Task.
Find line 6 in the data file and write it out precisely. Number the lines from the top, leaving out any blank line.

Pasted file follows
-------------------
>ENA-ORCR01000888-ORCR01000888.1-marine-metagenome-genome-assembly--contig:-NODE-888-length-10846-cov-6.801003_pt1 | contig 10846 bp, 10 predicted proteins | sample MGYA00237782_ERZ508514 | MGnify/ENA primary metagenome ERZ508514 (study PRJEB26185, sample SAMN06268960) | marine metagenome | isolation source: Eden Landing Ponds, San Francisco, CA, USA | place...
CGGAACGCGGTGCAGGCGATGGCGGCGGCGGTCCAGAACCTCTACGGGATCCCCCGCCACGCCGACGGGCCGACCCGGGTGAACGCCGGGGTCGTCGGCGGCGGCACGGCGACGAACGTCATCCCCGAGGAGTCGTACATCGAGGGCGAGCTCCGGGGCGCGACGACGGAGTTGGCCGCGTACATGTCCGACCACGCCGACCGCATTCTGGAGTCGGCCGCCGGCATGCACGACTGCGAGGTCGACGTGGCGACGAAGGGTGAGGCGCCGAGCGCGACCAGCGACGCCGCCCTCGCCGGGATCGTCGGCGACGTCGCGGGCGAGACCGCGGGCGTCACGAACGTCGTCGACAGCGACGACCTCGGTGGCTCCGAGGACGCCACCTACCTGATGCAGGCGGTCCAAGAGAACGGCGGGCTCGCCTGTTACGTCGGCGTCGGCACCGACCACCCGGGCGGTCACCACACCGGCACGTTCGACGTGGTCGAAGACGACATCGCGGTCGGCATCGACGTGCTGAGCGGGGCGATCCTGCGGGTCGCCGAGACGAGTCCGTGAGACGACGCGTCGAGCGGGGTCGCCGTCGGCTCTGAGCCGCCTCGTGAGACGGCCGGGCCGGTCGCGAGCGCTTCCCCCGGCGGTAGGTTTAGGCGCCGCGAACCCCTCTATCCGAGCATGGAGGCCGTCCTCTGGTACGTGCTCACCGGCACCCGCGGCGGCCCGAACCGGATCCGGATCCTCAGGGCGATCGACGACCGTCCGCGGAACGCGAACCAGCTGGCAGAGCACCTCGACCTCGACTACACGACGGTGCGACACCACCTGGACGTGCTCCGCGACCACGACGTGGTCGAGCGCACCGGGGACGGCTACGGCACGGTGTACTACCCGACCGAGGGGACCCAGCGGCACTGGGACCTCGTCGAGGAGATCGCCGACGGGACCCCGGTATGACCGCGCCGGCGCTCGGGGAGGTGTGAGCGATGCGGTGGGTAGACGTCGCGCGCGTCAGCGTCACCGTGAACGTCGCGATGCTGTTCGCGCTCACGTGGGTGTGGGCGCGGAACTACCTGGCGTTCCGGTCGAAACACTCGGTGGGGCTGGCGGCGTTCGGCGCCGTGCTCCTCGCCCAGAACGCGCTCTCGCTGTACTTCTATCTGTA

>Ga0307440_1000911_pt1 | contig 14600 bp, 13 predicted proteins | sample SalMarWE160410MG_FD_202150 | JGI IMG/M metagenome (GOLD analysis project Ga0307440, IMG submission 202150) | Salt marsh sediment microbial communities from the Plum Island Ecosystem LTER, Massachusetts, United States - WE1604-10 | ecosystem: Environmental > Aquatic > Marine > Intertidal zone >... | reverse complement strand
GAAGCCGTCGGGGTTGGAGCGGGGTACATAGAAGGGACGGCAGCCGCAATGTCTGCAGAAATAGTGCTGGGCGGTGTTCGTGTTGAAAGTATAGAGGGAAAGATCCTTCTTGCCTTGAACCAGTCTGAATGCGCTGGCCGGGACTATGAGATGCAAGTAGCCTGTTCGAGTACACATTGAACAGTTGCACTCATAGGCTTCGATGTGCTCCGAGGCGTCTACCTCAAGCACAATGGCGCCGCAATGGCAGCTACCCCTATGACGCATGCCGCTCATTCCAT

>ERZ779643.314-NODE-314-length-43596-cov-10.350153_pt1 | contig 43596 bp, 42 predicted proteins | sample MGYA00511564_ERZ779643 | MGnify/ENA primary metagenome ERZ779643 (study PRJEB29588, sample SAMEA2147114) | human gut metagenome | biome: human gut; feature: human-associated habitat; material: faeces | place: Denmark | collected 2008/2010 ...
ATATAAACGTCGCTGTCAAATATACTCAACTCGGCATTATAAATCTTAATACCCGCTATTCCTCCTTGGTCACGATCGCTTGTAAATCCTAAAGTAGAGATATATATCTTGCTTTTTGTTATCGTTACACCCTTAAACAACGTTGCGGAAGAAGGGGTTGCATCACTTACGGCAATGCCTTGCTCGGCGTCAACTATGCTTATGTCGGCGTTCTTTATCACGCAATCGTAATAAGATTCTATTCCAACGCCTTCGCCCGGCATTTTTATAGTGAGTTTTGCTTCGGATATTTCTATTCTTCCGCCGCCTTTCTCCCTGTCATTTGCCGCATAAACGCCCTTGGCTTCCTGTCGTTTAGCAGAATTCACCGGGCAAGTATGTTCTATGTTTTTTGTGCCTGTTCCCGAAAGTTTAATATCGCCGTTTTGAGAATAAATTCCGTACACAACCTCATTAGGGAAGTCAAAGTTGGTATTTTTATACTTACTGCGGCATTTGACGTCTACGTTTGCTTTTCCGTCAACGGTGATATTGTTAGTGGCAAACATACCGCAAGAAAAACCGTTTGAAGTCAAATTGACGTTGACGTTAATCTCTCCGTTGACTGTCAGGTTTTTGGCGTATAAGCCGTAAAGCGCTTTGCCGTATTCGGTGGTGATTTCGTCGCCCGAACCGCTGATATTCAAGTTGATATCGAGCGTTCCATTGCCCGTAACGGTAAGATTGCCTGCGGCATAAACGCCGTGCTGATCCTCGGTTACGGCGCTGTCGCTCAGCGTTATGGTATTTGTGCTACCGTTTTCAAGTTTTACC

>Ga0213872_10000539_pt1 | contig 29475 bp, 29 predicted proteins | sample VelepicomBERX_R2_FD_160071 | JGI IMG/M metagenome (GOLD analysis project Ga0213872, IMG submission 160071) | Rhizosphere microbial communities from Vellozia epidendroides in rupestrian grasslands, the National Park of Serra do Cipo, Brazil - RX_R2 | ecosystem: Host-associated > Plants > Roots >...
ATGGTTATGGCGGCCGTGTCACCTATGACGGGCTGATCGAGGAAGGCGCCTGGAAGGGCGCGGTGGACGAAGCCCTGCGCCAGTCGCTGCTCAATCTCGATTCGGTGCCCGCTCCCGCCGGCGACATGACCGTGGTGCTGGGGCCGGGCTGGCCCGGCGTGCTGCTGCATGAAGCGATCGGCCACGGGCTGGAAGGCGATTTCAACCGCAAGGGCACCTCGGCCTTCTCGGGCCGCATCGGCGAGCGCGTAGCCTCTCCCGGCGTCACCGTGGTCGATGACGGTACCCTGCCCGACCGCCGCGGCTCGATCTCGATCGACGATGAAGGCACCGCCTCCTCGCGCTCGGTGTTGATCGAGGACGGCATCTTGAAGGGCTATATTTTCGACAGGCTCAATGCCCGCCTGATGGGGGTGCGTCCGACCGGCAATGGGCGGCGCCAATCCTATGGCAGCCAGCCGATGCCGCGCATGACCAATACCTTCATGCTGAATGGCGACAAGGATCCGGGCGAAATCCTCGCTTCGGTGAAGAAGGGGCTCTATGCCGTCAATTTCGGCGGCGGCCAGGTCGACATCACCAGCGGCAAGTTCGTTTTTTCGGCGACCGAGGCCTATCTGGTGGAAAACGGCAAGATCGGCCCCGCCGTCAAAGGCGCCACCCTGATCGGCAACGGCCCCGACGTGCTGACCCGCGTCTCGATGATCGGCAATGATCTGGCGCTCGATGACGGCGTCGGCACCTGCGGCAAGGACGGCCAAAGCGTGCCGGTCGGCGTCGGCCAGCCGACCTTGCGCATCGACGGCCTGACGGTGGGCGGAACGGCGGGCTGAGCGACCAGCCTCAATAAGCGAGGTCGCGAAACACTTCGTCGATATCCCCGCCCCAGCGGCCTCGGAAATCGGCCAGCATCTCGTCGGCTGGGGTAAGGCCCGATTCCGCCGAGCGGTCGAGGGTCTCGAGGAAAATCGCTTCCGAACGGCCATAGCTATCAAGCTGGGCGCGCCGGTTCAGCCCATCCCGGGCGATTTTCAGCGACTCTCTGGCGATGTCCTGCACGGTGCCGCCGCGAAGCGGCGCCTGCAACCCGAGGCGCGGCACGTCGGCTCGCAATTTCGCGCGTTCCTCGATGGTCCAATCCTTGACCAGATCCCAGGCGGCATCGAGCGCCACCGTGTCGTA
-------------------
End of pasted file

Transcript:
ATATAAACGTCGCTGTCAAATATACTCAACTCGGCATTATAAATCTTAATACCCGCTATTCCTCCTTGGTCACGATCGCTTGTAAATCCTAAAGTAGAGATATATATCTTGCTTTTTGTTATCGTTACACCCTTAAACAACGTTGCGGAAGAAGGGGTTGCATCACTTACGGCAATGCCTTGCTCGGCGTCAACTATGCTTATGTCGGCGTTCTTTATCACGCAATCGTAATAAGATTCTATTCCAACGCCTTCGCCCGGCATTTTTATAGTGAGTTTTGCTTCGGATATTTCTATTCTTCCGCCGCCTTTCTCCCTGTCATTTGCCGCATAAACGCCCTTGGCTTCCTGTCGTTTAGCAGAATTCACCGGGCAAGTATGTTCTATGTTTTTTGTGCCTGTTCCCGAAAGTTTAATATCGCCGTTTTGAGAATAAATTCCGTACACAACCTCATTAGGGAAGTCAAAGTTGGTATTTTTATACTTACTGCGGCATTTGACGTCTACGTTTGCTTTTCCGTCAACGGTGATATTGTTAGTGGCAAACATACCGCAAGAAAAACCGTTTGAAGTCAAATTGACGTTGACGTTAATCTCTCCGTTGACTGTCAGGTTTTTGGCGTATAAGCCGTAAAGCGCTTTGCCGTATTCGGTGGTGATTTCGTCGCCCGAACCGCTGATATTCAAGTTGATATCGAGCGTTCCATTGCCCGTAACGGTAAGATTGCCTGCGGCATAAACGCCGTGCTGATCCTCGGTTACGGCGCTGTCGCTCAGCGTTATGGTATTTGTGCTACCGTTTTCAAGTTTTACC